Mar 052012
 

Droid-RazrI have to confess that I’ve been a little annoyed with some of Leo Babauta’s posts rejecting such things as iphones in the name of minimalism. To me, the neat thing about technology is that it can help you embrace minimalism by doing more with fewer devices.

I had held off on getting a smartphone simply because I didn’t think I’d use the features enough to justify an additional $30 a month on my phone bill for a data plan. Then my daughter got a Droid Razr, and when I saw everything it could do, I was hooked, and ran out and got one within the week.

My justification was that it could do so many things. My GPS had just broken – but my phone was now a better GPS than my stand-alone GPS. The Droid was a better MP3 player than my now-obsolete MP3 player. It was a serviceable e-book reader, so I’d always have a book with me. It keeps my schedules, to-do lists and emails. It can record voice memos and even transcribe them. It’s a great camera (ok, I don’t take many pictures, but it can save the day when you need one).  I have an excellent Bible reader on it, a meditation timer, and links to all my important documents. The last few weeks I’ve been saying Mass with just my Droid to serve as lectionary, scripture reader and music player. I even used it for meditation diaries and dream journals.

Funny thing, though, about those dream journals. Night after night after night, ALL I was dreaming about was setting up my new phone. Only natural, since I spend uncounted hours getting it “just right” and then scrapping it all again for another arrangement. I spent lots of additional time looking for just the right combination of apps. More still organizing my music. If the device was saving me any time, it was more than making up for it in the time I was investing in setting it up.

The other day, I switched back to a paper journal for dream and meditation journals. Even with voice transcription, it was just taking too long to put in a journal entry. My entries were getting shorter and shorter. So what if I don’t have access to my journal everywhere in the cloud? At least it has more worthwhile entries.

So… has the phone improved my life, or just made me its servant? I’m hoping that as my setup stabilizes and the novelty wears off, it will simply become a handy device that sits unobtrusively in my pocket and insures that I don’t have to carry a phone, camera, GPS, voice recorder, my latest book, my planner, my Bible, lectionary, mp3 player, etc. around with me all the time.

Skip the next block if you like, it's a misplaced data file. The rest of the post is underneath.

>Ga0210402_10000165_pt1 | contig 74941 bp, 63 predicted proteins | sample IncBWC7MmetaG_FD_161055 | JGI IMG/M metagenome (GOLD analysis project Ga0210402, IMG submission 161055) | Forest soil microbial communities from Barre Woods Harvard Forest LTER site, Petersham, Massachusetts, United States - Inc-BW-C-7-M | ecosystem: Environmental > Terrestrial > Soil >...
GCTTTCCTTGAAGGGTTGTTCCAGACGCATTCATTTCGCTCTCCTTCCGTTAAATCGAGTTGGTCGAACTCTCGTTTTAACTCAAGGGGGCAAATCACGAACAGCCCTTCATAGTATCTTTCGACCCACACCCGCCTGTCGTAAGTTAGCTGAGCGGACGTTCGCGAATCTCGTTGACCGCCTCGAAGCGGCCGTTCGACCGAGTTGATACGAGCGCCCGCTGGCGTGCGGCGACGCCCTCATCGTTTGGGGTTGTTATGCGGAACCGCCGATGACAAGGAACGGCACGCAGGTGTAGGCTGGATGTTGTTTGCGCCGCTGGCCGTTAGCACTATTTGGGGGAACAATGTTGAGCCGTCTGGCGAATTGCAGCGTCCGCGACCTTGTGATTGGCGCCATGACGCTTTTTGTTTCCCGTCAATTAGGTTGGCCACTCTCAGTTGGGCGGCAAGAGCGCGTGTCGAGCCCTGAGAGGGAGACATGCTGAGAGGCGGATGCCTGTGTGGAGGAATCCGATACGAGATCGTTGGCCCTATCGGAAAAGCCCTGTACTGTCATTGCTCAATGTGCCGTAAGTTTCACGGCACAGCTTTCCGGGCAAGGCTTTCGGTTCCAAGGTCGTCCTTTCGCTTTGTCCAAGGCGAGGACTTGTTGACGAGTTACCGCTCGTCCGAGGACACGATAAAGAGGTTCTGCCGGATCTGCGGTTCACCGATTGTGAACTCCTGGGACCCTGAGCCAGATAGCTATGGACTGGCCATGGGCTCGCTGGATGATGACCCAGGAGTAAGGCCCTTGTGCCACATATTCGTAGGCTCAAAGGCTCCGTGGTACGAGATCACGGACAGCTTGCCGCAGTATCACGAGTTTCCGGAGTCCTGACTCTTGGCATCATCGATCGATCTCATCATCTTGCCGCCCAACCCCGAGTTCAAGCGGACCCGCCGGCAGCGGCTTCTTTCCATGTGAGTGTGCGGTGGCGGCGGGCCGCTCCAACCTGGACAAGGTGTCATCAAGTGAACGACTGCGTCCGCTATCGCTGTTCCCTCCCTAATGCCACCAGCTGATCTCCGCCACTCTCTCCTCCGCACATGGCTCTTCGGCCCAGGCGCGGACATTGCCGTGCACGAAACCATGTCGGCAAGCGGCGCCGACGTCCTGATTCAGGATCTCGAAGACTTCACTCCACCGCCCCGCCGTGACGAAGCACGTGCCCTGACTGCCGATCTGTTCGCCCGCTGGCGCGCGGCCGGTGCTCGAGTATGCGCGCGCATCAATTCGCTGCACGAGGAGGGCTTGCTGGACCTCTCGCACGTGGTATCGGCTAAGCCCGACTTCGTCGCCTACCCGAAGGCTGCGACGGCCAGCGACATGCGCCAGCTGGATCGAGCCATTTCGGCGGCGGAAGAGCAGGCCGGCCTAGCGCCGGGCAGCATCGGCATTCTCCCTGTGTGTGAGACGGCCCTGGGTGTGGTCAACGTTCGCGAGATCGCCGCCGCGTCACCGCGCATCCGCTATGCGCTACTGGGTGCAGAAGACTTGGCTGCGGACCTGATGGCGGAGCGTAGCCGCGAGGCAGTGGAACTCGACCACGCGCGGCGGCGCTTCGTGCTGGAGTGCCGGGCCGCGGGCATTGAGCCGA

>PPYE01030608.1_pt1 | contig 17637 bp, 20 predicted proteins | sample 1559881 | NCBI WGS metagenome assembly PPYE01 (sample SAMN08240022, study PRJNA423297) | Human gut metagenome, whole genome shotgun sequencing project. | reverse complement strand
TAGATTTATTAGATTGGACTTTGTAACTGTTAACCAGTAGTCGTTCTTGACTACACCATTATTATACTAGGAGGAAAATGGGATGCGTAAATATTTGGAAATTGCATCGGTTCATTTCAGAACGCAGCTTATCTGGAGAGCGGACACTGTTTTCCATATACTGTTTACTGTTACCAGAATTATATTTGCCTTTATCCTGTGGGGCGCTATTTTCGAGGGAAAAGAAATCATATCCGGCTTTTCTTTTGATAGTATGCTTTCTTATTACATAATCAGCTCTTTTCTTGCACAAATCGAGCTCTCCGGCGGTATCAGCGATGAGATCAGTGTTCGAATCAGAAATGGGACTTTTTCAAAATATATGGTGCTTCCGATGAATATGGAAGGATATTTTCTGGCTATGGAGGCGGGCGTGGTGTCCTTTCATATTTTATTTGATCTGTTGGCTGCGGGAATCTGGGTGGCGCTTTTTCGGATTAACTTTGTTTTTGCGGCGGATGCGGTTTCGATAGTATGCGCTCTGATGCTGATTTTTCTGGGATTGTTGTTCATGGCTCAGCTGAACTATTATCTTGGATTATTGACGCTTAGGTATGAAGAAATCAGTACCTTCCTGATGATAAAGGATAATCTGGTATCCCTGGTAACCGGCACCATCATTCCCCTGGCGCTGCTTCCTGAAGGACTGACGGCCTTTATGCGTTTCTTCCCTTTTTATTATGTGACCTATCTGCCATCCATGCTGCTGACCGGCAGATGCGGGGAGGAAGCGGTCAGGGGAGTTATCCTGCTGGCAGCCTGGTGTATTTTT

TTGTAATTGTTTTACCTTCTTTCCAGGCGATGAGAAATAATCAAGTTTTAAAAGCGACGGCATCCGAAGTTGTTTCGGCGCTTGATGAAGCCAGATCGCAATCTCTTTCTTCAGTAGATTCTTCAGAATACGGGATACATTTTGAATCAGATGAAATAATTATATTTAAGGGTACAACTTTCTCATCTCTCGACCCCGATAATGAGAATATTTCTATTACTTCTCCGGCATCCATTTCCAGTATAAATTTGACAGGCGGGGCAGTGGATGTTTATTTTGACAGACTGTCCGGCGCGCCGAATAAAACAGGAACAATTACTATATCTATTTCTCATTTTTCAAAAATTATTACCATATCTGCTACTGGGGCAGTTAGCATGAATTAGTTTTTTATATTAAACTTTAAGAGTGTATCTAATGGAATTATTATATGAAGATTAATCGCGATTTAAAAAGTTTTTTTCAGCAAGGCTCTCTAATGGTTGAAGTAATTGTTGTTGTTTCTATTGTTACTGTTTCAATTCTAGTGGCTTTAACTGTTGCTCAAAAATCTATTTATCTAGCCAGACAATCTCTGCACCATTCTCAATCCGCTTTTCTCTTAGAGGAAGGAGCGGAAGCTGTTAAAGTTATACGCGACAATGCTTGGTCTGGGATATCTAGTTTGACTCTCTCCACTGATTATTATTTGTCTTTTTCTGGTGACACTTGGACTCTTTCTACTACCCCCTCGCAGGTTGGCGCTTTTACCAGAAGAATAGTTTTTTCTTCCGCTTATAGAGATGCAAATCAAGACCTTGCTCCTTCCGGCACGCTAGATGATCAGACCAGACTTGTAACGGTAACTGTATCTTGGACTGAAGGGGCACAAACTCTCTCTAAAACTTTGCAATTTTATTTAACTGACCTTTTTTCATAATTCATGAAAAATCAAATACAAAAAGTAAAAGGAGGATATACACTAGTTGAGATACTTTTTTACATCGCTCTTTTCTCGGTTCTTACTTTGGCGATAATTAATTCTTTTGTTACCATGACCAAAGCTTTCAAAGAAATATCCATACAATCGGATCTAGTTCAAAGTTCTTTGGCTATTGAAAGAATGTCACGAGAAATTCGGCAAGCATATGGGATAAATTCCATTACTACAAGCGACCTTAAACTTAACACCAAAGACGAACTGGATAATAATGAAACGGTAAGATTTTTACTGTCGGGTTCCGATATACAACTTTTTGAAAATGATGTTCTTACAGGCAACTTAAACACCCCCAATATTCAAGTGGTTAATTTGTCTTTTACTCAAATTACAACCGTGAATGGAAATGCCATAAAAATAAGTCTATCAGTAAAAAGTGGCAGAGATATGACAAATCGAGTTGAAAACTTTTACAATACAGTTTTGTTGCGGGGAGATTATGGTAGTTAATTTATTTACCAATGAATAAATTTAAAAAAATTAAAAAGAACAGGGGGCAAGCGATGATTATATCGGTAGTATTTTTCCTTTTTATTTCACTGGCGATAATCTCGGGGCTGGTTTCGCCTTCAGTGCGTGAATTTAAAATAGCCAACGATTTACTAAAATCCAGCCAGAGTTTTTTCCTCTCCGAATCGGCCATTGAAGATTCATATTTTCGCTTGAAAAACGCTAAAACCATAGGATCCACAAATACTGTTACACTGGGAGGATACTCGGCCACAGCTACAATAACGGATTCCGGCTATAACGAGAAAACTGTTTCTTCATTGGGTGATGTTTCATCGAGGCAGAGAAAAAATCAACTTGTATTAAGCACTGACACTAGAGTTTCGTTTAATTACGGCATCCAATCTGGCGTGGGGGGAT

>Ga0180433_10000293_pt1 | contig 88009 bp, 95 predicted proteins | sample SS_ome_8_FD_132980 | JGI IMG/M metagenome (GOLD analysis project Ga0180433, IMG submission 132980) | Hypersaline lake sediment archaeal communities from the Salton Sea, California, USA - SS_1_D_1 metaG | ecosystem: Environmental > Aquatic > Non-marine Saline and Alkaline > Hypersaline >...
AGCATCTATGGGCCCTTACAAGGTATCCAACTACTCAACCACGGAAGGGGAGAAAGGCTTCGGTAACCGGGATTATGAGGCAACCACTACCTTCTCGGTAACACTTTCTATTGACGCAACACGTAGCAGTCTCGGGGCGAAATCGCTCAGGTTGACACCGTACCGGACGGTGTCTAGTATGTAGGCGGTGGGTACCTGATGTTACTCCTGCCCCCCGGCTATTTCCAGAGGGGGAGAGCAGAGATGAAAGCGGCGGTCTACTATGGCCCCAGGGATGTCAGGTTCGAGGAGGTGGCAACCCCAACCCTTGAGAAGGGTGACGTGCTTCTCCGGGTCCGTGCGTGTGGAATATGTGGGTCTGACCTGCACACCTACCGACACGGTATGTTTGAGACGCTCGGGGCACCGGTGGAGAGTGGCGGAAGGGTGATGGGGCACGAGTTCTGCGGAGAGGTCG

But I’m beginning to have a bit more respect for Babauta’s opinion that having the latest device carries its share of attachment to possessions.  Fewer possessions, perhaps – but definitely more attachment.

May 032011
 

Usually when I post articles, I like it to be something original, but today I just want  to send you to Leo Babauta’s website, Zen Habits. I’ve been a fan of Leo’s for quite cartoonsome time. Leo is an extreme minimalist (as you can easily tell from the design of his site). Most of his posts involve simplifying your life. Today’s post contains his 30 life lessons – to celebrate his 38th birthday. One of the best lists I’ve seen. Here are a few favorites:

2. Possessions are worse than worthless — they’re harmful. They add no value to your life, and cost you everything. Not just the money required to buy them, but the time and money spent shopping for them, maintaining them, worrying about them, insuring them, fixing them, etc.

20. A good walk cures most problems. Want to lose weight and get fit? Walk. Want to enjoy life but spend less? Walk. Want to cure stress and clear your head? Walk. Want to meditate and live in the moment? Walk. Having trouble with a life or work problem? Walk, and your head gets clear.

27. Create. The world is full of distractions, but very few are as important as creating. In my job as a writer, there is nothing that comes close to being as crucial as creating. In my life, creating is one of the few things that has given me meaning. When it’s time to work, clear away all else and create.

34. No one knows what they’re doing as parents. We’re all faking it, and hoping we’re getting it right. Some people obsess about the details, and miss out on the fun. I just try not to mess them up too much, to show them they’re loved, to enjoy the moments I can with them, to show them life is fun, and stay out of the way of them becoming the amazing people they’re going to become. That they already are.

Go to Leo’s site for the full list.

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